Here’s The First 3-D Part Printed In Space. Where Will That Take Us Next?

Article written: 26 Nov , 2014
Updated: 23 Dec , 2015
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Here’s the 22nd-century version of breaking the surly bonds of Earth: NASA and private company Made In Space have just collaborated on the first 3-D printed part in space, ever.

The milestone yesterday (Nov. 25) is a baby step towards off-Earth manufacturing, but the implications are huge. If these testbeds prove effective enough, eventually we can think of creating these parts in other destinations such as the Moon, or an asteroid, or even Mars.

“We look at the operation of the 3-D printer as a transformative moment, not just for space development, but for the capability of our species to live away from Earth,” stated Aaron Kemmer, CEO of Made In Space — the company that developed the printer.

There are still kinks to be worked out, however. The “part adhesion” on the tray after the piece was created had a bond that was mightier than controllers anticipated, which could mean that bonding is different in microgravity. A second calibration coupon should be created shortly as controllers make adjustments to the process.

Artist's conception of a lunar dome based on 3-D printing. Credit: ESA/Foster + Partners

Artist’s conception of a lunar dome based on 3-D printing. Credit: ESA/Foster + Partners

We’ll see several of these “test coupons” manufactured in the next few months and then sent back to Earth for more detailed analysis. Meanwhile, we have two more 3-D printers to look forward to in space: one created by the Italians that should arrive while their citizen, Samantha Cristoforetti, is still on station (she just arrived a few days ago) and a second one created by Made In Space that is supposed to commercialize the process.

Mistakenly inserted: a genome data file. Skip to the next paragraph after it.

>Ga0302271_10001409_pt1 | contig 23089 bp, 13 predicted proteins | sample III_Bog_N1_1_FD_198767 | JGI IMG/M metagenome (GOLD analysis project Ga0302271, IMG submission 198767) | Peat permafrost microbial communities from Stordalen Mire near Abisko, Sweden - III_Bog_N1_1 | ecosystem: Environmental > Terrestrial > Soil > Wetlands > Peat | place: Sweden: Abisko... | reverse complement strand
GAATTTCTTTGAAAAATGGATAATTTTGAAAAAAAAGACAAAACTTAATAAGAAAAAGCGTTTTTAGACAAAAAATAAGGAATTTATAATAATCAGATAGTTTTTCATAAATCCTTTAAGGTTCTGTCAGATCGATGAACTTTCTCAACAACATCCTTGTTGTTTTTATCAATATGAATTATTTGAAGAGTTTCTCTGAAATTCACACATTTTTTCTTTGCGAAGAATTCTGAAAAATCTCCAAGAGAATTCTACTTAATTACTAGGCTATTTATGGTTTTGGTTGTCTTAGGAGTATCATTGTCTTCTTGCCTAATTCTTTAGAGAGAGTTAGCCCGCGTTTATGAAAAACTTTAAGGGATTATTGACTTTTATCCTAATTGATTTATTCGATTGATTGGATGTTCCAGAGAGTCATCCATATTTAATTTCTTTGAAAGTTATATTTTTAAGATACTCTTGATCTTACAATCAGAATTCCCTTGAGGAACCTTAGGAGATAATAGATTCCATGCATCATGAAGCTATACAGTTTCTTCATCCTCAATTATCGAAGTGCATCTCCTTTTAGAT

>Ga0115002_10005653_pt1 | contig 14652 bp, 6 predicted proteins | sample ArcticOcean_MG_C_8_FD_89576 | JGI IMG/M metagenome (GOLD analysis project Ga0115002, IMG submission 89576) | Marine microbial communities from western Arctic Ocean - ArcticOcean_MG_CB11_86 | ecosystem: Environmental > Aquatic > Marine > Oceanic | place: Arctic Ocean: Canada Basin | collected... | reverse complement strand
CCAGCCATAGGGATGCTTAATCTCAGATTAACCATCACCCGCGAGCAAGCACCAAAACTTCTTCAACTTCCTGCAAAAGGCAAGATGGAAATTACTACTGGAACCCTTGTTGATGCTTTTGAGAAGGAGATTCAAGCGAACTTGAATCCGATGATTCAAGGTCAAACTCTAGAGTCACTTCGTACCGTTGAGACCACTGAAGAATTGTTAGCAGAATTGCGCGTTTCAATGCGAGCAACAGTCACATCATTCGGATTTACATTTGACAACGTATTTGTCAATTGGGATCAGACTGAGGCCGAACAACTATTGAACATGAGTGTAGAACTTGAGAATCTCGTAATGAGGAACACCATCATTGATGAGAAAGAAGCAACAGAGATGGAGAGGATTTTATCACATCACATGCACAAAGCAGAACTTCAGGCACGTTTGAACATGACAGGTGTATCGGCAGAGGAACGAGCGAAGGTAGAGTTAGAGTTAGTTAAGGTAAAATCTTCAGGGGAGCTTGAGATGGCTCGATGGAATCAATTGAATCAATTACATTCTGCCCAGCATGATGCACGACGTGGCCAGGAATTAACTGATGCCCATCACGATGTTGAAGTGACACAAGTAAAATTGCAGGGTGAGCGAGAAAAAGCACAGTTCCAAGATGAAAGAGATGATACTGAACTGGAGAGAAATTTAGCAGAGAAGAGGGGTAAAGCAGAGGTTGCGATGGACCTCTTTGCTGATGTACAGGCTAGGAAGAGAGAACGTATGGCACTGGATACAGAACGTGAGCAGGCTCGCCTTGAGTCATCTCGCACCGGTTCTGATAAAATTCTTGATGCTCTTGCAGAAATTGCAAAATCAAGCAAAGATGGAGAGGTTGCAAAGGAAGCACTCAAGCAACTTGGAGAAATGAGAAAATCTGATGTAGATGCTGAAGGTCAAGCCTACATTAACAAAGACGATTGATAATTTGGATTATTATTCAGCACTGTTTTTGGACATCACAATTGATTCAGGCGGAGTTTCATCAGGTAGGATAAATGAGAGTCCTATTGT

The idea of 3-D printing has been discussed extensively in the media by both NASA and the European Space Agency in the past year or so. ESA has released media speculating on how additive manufacturing could be used to create Moon bases at some distant date. Meanwhile, NASA has talked about perhaps creating food using a 3-D printer.

If additive manufacturing takes off, so to speak, it could reduce shipping costs from Earth to the International Space Station because controllers could just send up a set of instructions to replace a part or tool. But NASA should move quickly to test this stuff out, according to a recent National Research Council report; the station is approved for operations only until 2020 (so far), which leaves only about five years or so to do testing before agencies possibly move to other destinations.

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4 Responses

  1. joseluis says

    The concept of onsite manufacturing is specially interesting for space appliactions. Lead time and shipping space are saved, no doubt. But the mass of the parts to be printed is the same if the are shipped already made on earth or in the form of raw materials for the printer. I cannot see using local materiaks at least in the medium term. No savings in the mass to be lifted and transported, therefore.

  2. Jim E says

    You do get some savings, since no stock of spare parts gets 100% used. The spares for things that don’t break become wasted mass. If you could print everything, your mass gets used where it’s needed. One problem of course, it that you can’t print everything. The list of non-printables includes microchips and woven fibers. Spacecraft have lots of both.

  3. Gary says

    Remember that scene in Apollo 13, where the guy walks into the office with a cardboard box and spills a bunch of parts on the table and says: “We’ve got to make this, fit into that, using only this stuff.” The conversation now would be a lot different.

  4. SteveK1804 says

    Alas very different, upload STL file to them, start printing, damn nozzle became blocked, clean nozzle, wait several hours for printing, remove support material, repeat several times, assemble, how’s the CO2 level doing? Sorry to sound negative but I’m in a building with 18 3D printers and there is limits to this technology. Yes, you can print metal parts but you need a high powered fibre laser to do so and the support material is also metal that has to be removed by good old subtractive manufacturing (machining). It is great technology with real benefits but they are sometimes exaggerated.

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